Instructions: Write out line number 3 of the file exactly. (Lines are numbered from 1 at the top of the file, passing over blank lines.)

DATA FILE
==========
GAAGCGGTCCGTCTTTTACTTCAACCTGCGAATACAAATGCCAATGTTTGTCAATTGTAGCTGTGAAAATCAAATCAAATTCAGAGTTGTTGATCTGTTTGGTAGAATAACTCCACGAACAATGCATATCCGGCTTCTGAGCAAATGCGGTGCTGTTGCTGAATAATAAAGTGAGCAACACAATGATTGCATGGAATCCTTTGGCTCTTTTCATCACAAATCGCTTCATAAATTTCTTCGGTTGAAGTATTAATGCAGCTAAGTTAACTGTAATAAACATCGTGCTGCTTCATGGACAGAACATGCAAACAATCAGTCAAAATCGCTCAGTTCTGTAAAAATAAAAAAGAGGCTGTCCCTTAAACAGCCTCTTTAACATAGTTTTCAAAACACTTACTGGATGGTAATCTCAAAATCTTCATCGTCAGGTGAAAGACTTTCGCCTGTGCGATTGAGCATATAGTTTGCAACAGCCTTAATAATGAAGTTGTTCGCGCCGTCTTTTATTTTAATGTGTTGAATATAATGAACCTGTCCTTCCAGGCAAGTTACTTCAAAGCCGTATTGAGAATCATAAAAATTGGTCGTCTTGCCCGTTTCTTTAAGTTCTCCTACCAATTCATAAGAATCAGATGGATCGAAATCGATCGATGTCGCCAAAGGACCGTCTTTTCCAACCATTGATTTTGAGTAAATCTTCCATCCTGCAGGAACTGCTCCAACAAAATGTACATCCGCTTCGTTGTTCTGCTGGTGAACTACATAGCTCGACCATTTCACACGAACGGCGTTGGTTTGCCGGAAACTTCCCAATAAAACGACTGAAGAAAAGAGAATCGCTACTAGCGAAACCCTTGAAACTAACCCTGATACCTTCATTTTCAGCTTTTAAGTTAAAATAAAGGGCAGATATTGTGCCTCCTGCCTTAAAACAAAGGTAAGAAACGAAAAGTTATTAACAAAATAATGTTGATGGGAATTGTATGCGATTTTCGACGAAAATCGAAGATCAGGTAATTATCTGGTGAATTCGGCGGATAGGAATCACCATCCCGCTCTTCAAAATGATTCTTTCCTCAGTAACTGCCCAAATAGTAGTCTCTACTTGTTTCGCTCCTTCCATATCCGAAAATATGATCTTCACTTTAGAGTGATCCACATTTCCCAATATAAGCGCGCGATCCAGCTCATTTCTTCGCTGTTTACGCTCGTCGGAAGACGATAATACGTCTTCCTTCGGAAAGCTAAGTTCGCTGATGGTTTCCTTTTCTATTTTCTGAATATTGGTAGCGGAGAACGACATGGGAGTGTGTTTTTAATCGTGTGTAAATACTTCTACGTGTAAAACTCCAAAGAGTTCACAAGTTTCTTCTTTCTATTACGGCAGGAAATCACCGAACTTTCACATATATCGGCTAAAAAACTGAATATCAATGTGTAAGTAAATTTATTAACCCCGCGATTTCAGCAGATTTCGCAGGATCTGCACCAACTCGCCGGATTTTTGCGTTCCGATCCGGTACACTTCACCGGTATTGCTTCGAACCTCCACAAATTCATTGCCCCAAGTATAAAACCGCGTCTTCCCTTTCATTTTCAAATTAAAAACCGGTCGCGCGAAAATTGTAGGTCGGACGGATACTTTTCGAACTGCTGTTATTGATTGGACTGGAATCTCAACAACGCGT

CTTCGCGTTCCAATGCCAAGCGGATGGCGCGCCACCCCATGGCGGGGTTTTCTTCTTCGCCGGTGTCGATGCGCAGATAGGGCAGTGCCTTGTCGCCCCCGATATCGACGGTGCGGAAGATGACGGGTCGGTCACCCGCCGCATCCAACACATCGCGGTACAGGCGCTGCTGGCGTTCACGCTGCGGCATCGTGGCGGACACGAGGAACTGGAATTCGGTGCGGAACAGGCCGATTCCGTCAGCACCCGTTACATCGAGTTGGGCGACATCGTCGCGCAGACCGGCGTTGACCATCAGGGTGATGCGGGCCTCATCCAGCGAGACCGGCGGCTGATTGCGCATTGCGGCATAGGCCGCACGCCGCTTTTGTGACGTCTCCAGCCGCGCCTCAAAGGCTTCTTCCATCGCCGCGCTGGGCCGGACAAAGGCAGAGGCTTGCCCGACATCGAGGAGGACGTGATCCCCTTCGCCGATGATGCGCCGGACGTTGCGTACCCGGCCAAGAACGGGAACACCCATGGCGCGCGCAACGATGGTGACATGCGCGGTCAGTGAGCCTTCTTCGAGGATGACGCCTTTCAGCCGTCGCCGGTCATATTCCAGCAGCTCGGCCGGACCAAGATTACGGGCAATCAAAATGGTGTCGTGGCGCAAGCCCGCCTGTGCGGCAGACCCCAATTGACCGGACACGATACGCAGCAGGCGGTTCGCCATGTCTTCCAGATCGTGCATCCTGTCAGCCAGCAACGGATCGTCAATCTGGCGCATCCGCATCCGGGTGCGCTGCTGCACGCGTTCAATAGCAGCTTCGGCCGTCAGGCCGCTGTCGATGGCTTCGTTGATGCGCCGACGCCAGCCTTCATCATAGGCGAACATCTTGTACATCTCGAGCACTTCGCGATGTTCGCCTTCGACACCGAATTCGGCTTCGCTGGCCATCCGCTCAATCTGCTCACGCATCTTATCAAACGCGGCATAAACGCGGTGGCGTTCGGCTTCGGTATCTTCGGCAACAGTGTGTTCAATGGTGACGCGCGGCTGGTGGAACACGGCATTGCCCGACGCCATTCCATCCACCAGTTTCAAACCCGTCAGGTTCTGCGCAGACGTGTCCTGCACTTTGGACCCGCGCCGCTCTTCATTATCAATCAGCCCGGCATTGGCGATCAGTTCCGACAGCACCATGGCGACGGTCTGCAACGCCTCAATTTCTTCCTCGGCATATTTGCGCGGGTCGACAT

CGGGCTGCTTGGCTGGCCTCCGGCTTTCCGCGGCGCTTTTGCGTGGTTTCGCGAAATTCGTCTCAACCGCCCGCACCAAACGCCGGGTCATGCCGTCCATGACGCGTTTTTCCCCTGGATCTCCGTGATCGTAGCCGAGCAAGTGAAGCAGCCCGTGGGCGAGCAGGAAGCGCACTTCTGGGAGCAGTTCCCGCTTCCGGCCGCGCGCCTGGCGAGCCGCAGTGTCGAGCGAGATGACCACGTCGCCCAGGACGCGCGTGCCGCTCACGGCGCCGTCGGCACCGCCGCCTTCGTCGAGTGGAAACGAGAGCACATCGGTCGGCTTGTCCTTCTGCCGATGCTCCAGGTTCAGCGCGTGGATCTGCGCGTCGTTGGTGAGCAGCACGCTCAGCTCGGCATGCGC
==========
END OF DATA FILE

CGGGCTGCTTGGCTGGCCTCCGGCTTTCCGCGGCGCTTTTGCGTGGTTTCGCGAAATTCGTCTCAACCGCCCGCACCAAACGCCGGGTCATGCCGTCCATGACGCGTTTTTCCCCTGGATCTCCGTGATCGTAGCCGAGCAAGTGAAGCAGCCCGTGGGCGAGCAGGAAGCGCACTTCTGGGAGCAGTTCCCGCTTCCGGCCGCGCGCCTGGCGAGCCGCAGTGTCGAGCGAGATGACCACGTCGCCCAGGACGCGCGTGCCGCTCACGGCGCCGTCGGCACCGCCGCCTTCGTCGAGTGGAAACGAGAGCACATCGGTCGGCTTGTCCTTCTGCCGATGCTCCAGGTTCAGCGCGTGGATCTGCGCGTCGTTGGTGAGCAGCACGCTCAGCTCGGCATGCGC